10 short days stand between us and the Pantani ride, that ride being Sunday, Feb 10th at 10 AM.
Realistically, by the time you read this, it's probably more like the night before. And you're up late, thinking about throwing in the towel, blaming the weather, your spouse, your kids, your bike, your bike shop, anyone; trolling the Internet for info that might lead you to believe the Pantani ride has been cancelled on account of a doping scandal or local pestilence, and generally behaving like a small child.
In that case, welcome to the ride. We'll see your unprepared, lazy ass tomorrow. God help you.
But in the event that you've actually ended up here 10 days before gametime to get the skinny on how to prepare, you're probably still too late. Cram training a fortnight before an event has been proven to be *detrimental to your performance (*citation needed.) But, what the hell, since it's this blog you've turned to, it is this blog that will point you in the right direction, that direction being almost directly up.
Pantani Ride Training and Preparation Recommendations (10 days out.)
1) Ride the skinniest, iciest singletrack you can find. Now since it's, you know, January, your options on this should probably abound. Unless you live anywhere around here, and the 70 degree, two-day deluge that we just got soaked the white stuff right into the brown stuff, rendering it impassable. Have patience. Clearly, you already have that mastered, given that you're training for an event the week before it, but chances are we'll get some more snow between now and then, and you'll be able to prepare your power sliding and out of control brake squealing adequately to make it down Wyatt mountain in one terrified, trembling piece.
|This experience brought to you by The Giro D'Ville. There's strong, and there's Girostrong.|
2) Tire selection. Give some thought to this, and of course, watch the sky. I know this has been debated to death, not just tire width but also tire circumference, tire color, and tire smell, but honestly it's pretty important. Having formerly come from the school of thought that it's hard to go wrong with those nokian 2.5 DH's, I've turned a corner in the last few years and subsequently thrown up a lot less on steep, hard climbs, of which the Pantani Ride has 5. Worth considering.
3) Recon. Notice I don't actually call this training. No,indeed, it will do you very little good at this point to go climb brokenback ten times in your big ring unless your goal is to be on the couch with ice on your knees for the next month. But a little spin around the lollipop, or across fox mountain, or even just driving out into Greene county and having a look at how terrible that stuff seems will likely get you in the right mindset to either show up stonefaced and ready for a fight, or quit early.
4) Take up running. This isn't actually my advice, but apparently that's Kev29ers form of preparation leading up to the big day. It's sad. Watching your old riding buddy at a social event trying to line up a man-date for the next day to go running at Ridge Road feels a lot like seeing a toe tag on his cold, stiff corpse. I went through that. It hurts. But I do have his big bike still stashed in my basement from the last time we went riding (2 months ago) and his brakes failed. So his memory will, if nothing else, live on. Or maybe he'll show up looking runner trim and, dare I dream it, Basque, and get to the front and stay there?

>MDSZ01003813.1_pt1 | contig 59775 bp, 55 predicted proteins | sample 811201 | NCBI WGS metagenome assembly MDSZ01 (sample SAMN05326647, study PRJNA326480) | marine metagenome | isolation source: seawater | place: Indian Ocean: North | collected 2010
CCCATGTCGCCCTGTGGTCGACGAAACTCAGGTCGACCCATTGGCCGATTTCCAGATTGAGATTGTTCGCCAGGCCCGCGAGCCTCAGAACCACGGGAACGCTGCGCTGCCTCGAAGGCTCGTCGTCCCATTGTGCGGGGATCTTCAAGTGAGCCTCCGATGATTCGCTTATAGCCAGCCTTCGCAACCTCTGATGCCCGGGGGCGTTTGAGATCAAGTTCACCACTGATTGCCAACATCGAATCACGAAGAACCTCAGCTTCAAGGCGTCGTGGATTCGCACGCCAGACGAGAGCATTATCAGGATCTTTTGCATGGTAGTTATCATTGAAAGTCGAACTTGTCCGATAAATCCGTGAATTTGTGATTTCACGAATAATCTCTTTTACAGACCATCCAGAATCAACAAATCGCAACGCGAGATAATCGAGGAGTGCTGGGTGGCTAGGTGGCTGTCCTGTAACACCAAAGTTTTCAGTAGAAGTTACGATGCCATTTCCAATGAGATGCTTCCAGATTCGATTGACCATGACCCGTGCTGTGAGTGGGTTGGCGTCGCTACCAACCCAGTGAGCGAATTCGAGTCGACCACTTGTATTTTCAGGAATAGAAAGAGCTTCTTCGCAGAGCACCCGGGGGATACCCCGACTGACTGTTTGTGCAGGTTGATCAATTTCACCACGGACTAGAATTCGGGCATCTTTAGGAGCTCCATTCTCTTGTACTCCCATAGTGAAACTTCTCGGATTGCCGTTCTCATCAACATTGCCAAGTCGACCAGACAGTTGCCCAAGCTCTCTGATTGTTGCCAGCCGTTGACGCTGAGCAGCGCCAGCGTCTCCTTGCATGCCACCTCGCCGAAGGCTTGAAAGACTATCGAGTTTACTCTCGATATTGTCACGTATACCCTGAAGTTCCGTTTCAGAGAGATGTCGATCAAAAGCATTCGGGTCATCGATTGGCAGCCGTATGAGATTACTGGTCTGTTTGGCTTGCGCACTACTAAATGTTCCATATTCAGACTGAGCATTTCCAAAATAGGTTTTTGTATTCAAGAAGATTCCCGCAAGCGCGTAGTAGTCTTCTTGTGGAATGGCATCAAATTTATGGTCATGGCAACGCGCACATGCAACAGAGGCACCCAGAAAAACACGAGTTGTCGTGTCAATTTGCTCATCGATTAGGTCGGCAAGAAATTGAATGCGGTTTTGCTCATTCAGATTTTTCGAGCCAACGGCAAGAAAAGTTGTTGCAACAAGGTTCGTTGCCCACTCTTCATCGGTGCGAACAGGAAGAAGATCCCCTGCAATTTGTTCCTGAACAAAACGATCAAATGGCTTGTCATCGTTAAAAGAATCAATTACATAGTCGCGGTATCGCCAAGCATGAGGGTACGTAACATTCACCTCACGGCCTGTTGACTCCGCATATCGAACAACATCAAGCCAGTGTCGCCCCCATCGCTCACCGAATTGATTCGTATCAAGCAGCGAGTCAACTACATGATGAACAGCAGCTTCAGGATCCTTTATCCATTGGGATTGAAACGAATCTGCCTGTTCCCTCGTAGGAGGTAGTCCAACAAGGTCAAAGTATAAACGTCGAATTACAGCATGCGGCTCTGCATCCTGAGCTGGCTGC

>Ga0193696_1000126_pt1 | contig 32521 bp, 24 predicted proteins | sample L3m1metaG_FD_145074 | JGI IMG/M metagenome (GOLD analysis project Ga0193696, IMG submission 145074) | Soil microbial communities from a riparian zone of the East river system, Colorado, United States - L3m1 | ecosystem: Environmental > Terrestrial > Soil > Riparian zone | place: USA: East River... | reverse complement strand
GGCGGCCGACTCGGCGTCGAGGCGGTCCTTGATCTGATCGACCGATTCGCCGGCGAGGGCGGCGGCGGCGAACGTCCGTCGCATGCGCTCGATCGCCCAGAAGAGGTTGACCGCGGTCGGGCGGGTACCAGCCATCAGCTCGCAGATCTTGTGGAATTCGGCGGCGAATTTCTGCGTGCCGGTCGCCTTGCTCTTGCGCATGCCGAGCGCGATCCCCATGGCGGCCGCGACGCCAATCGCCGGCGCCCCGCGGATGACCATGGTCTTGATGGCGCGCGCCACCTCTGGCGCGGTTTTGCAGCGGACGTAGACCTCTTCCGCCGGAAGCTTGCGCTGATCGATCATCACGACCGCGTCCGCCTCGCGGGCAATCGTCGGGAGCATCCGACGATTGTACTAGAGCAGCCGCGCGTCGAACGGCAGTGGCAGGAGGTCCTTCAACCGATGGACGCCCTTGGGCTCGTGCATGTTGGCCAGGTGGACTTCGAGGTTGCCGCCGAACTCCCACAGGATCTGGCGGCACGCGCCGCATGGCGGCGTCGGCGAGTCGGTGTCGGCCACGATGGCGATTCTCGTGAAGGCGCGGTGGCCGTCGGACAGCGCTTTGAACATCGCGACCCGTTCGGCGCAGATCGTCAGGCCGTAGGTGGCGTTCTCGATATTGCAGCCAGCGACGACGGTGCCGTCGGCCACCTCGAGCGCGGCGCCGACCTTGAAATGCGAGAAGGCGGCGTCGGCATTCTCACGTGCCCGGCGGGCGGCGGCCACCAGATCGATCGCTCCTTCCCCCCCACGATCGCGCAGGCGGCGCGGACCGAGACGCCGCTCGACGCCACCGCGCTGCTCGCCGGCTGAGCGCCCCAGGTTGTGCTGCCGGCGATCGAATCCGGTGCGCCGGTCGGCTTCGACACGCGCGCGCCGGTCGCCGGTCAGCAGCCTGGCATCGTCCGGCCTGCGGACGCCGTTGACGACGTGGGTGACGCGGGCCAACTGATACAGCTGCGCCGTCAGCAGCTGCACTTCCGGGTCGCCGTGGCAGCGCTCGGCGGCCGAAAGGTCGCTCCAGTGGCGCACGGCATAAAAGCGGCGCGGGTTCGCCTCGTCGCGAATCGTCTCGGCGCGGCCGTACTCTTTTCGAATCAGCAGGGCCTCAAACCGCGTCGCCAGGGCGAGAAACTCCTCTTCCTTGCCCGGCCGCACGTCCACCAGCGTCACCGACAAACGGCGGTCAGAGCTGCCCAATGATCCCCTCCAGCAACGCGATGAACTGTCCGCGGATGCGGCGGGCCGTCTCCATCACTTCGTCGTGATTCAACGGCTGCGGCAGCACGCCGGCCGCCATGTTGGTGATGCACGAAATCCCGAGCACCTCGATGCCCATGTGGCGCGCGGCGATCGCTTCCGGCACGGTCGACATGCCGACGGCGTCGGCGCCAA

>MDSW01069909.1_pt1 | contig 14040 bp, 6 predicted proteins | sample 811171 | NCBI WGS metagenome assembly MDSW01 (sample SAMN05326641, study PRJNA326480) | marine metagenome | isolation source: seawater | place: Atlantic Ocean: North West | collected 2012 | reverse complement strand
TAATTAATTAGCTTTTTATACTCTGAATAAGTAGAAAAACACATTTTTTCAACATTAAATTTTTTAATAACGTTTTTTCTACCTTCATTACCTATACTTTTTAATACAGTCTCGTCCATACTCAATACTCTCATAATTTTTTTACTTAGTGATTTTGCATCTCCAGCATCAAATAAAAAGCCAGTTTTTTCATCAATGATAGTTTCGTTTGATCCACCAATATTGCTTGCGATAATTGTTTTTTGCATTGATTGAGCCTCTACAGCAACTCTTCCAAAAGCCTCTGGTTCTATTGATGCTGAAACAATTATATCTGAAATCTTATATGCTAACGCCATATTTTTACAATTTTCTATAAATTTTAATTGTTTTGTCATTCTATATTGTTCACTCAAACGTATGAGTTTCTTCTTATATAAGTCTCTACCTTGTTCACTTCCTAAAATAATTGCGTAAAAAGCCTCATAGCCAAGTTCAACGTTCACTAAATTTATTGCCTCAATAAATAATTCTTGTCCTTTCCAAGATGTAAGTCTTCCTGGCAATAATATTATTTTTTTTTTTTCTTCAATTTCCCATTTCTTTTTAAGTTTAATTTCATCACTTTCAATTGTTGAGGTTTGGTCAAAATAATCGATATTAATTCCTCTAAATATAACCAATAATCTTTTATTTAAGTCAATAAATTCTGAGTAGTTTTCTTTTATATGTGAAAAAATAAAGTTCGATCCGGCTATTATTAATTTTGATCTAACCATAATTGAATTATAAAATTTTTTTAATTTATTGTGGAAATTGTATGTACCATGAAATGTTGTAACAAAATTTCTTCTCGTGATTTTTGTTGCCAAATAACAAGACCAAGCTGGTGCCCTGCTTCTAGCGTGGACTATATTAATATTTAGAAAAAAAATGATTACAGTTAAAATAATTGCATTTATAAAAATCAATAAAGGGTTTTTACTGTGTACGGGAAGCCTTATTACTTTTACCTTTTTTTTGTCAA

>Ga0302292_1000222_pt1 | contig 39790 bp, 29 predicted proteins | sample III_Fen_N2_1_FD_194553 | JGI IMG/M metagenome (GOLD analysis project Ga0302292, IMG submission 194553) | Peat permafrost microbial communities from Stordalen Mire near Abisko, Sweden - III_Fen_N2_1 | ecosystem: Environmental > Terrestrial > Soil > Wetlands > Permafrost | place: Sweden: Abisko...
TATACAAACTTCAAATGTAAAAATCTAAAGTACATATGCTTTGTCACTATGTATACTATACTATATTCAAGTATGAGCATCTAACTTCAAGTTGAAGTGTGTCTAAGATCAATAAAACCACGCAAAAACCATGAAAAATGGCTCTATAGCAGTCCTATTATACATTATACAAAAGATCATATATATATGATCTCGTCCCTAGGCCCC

Fuzzy, soft, and blissful is the recipe for forgetting. Thanks Mom.
6) While we're on the subject of winners apparel, wash the KOM Chapeau and the Pantani jersey. Zach, the Chapeau probably needs a sound, deep cleaning, maybe use some turpentine, bleach, scrub it as hard as you can, and whatever you do, never ever feed it after midnight. Qwadsworth, I know this probably goes without saying, but a real winner dry cleans the Pantani jersey, has it starched and pressed, and shows up looking dapper. Dress how you want to perform, that's all I'm saying.
7) Steal pictures from other cyclebloggers websites, try to draw them out to participate in an effort to feel better about your own poor performance. OK, that's just for me. But here we go.
|I can't get more blatant than that.|
8) Buy booze. I'm looking at you, Metro. Not only the highly-caffeinated, prize for the fastest dad kind, but also the mid-pack, hoppy, ease the pain before the ride home kind. I know that you know that I know what I'm referring to here, and that's good enough for me. And probably good enough for David Reid again as well.
9) Establish allies. Teamwork, as a part of cycling, is often credited for winning at the front. But it's far more often overlooked as credit for just finishing at the back, and that's a shame. Sometimes, just having a friendly, agonized face to suffer near will get you over the hump. If it helps the process, take a little road trip out to Kentucky the weekend, car-talk your boys into a little strategy, and watch Cross Worlds happen in person. Because, if nothing else, you might absorb some speed via osmosis.
10) Consider that the painful part of cycling, which is sure to find you on Sunday the 10th given your very late consideration of the subject, is actually what makes it good. If it didn't hurt, everyone would do it, which I have difficulty even imagining but I don't estimate it would be quite as fun. So by that logic, pain is what makes the effort worthwhile. Remind yourself of that a few times on the way to the top of your own mediocre finish.
Above all, enjoy the ride.
Up, up, up.